Issued without advance notice 17 days after Kendrick Lamar's riveting 2016 Grammy Awards performance, untitled unmastered.
consists of eight demos that are simply numbered and dated.
Apart from segments previewed at the Grammys and late-night television appearances, there was no formal promotion.
A postscript, it's (artfully) artless in presentation -- not even basic credits appear on the Army green liner card in the compact disc edition -- yet it's almost as lyrically and musically rich as To Pimp a Butterfly.
The dates indicate that the majority of the material was made during the sessions for that album, and the presence of many of its players and vocalists is unmistakable.
This was assembled with a high level of care that is immediately evident, its components sequenced to foster an easy listen.
Track-to-track flow, however, is about the only aspect of this release that can be called smooth.
After an intimate spoken intro from Bilal, the set segues into an urgent judgment-day scenario with squealing strings and a resounding bassline as Lamar confronts mortality and extinction with urgent exasperation.
He observes terrifying scenes all the while sensing possible relief ("No more running from world wars," "No more discriminating the poor").
offers this and other variations on the connected themes of societal ills, faith, and survival that drove the output it follows, with Lamar at his best when countering proudly materialistic boasts with ever-striking acknowledgments of the odds perilously weighted against his people.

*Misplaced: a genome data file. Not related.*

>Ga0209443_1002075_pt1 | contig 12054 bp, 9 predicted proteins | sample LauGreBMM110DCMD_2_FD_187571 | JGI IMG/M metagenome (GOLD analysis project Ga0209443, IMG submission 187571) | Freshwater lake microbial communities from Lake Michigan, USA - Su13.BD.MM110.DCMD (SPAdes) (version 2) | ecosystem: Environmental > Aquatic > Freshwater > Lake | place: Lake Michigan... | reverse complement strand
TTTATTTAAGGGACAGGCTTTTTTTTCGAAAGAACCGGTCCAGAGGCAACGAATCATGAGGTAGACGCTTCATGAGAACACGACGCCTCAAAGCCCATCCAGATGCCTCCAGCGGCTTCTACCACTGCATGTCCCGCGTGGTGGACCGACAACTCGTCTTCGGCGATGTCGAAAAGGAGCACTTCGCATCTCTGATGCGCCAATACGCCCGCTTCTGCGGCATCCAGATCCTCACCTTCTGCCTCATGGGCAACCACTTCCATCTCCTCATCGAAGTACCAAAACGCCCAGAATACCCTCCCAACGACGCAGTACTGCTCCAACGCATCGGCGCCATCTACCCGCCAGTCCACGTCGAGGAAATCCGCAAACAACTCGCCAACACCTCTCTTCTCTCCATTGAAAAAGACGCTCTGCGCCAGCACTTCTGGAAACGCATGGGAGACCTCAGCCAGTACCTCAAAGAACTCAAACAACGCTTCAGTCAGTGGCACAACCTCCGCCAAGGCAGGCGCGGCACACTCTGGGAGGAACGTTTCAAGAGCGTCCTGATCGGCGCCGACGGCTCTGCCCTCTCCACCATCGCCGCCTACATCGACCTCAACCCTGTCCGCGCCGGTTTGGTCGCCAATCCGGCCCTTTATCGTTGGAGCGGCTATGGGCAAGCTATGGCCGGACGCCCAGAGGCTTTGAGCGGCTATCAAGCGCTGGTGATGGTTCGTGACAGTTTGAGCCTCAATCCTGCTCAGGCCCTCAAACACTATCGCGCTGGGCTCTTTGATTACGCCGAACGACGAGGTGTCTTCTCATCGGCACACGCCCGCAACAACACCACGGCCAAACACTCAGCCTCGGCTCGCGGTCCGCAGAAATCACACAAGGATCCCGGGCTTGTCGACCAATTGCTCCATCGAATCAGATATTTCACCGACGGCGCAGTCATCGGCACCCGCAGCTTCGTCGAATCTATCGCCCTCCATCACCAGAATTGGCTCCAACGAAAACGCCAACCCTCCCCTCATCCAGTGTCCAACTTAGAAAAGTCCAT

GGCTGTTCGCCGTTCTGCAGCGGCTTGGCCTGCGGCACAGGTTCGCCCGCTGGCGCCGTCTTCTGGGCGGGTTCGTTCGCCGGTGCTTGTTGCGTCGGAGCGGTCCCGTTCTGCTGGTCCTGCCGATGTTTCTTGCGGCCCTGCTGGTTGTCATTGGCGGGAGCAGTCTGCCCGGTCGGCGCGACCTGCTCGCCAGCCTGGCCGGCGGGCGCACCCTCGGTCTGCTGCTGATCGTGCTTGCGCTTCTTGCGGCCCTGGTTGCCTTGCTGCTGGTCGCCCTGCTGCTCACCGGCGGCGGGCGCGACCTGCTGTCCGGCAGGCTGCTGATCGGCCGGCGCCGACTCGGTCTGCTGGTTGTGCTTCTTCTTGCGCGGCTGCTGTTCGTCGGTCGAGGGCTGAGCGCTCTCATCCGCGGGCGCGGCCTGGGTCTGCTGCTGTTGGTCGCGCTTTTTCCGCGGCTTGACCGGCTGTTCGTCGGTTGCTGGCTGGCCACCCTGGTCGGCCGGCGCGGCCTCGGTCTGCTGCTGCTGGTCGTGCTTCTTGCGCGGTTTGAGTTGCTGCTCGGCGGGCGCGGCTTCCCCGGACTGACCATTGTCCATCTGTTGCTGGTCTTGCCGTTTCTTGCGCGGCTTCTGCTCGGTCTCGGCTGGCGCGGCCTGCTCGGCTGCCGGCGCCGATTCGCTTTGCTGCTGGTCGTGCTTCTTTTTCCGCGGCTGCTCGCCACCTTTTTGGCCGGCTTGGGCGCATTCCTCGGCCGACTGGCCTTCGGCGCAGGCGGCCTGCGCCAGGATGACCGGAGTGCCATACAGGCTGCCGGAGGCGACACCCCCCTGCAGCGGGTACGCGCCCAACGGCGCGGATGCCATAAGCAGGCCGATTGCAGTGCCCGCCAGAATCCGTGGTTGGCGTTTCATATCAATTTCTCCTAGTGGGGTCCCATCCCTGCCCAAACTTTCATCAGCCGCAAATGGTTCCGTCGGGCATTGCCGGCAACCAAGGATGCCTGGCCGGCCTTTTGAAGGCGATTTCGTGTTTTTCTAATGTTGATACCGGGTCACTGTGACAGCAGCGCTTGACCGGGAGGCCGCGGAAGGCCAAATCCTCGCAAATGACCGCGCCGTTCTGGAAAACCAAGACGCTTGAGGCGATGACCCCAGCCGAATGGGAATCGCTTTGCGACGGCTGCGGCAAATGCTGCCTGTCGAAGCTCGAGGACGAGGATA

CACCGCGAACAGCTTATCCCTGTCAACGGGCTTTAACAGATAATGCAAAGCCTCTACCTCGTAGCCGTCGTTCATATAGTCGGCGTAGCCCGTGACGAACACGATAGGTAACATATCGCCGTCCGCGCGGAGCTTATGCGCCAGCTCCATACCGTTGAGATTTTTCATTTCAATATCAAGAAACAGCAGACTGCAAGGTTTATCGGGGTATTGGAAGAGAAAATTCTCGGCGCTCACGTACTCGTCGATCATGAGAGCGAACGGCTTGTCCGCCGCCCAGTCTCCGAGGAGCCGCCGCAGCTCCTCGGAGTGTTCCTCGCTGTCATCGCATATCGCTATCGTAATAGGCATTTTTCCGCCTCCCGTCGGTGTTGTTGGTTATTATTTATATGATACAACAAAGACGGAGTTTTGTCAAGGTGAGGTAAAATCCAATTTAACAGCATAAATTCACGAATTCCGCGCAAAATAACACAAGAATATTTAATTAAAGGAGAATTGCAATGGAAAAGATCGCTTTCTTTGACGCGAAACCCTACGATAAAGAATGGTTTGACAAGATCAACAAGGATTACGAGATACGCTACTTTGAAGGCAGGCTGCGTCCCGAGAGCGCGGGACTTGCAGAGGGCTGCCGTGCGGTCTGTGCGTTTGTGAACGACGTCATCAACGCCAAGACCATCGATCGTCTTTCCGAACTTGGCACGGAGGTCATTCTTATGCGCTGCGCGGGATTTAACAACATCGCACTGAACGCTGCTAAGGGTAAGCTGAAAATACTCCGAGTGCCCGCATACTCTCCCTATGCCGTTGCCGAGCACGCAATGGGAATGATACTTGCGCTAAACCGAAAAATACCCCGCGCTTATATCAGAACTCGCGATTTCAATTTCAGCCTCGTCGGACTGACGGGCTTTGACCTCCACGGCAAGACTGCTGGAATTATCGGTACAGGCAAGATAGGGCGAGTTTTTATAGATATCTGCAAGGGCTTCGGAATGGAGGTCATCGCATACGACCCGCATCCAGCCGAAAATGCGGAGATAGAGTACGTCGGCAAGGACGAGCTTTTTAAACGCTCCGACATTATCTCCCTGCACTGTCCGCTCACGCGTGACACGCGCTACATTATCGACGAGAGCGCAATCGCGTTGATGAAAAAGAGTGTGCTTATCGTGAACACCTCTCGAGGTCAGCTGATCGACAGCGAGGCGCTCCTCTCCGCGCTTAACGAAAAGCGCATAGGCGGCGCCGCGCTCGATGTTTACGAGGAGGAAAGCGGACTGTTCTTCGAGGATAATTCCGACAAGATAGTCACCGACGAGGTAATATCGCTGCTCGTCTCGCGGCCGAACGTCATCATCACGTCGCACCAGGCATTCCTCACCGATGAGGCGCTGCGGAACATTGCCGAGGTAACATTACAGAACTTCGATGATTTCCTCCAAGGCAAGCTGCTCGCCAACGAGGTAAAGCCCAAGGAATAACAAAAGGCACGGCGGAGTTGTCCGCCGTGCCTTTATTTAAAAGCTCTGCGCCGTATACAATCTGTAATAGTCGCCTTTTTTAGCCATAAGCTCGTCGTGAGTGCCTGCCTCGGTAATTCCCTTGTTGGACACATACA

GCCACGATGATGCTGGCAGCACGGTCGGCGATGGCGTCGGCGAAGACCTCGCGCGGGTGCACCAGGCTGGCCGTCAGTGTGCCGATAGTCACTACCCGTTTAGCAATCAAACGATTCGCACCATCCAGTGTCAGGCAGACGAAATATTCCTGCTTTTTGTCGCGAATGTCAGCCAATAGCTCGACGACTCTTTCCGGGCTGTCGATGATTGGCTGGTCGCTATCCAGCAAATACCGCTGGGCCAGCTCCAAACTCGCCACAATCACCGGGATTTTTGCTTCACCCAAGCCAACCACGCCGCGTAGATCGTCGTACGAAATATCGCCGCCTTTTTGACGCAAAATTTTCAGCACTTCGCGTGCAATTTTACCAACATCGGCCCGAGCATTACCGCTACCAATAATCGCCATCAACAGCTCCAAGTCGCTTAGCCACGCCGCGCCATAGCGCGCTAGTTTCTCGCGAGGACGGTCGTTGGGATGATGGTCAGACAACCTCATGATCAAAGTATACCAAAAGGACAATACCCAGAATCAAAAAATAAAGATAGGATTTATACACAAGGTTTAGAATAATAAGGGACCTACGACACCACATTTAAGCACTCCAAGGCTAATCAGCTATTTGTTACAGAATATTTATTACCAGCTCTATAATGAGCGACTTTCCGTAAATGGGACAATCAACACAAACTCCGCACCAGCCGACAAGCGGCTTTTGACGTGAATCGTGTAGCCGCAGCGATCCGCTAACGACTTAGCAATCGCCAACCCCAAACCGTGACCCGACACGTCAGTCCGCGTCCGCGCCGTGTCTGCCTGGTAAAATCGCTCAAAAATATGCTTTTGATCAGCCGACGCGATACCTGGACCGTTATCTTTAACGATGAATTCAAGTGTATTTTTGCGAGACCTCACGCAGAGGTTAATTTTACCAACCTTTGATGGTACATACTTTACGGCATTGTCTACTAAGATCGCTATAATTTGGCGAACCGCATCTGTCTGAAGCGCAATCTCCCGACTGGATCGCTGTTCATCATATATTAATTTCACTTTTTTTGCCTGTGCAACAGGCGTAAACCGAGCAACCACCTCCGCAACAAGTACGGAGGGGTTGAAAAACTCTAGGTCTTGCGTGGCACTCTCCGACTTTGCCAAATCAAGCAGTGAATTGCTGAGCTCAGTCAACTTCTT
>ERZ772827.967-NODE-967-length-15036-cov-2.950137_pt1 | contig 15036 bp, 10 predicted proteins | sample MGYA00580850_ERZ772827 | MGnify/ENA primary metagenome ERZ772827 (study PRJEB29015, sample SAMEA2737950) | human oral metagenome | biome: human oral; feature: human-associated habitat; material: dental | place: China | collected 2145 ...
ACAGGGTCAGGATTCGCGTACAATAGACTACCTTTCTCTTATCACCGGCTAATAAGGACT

Remarkably, this hits its stride in the second half.
The stretch involves a rolling, ornamented retro-contemporary production from Adrian Younge and Ali Shaheed Muhammad (with vocal assists from Bilal and Cee Lo Green), a stitched suite that is alternately stern and humorously off the cuff (featuring Egypt, five-year-old son of Alicia Keys and Swizz Beatz, as co-producer and vocalist), and a finale of Thundercat-propelled funk.
Even while coasting over the latter's breezy and smacking groove, Lamar fills the space with meaning, detailing a confrontation with sharp quips and stinging reprimands.
While Lamar referred to these tracks as demos, and not one of them has the pop-soul appeal of "These Walls" or the Black Lives Matter protest-anthem potential of "Alright," untitled unmastered.
is no mere offcut dump.
It's as vital as anything else its maker has released.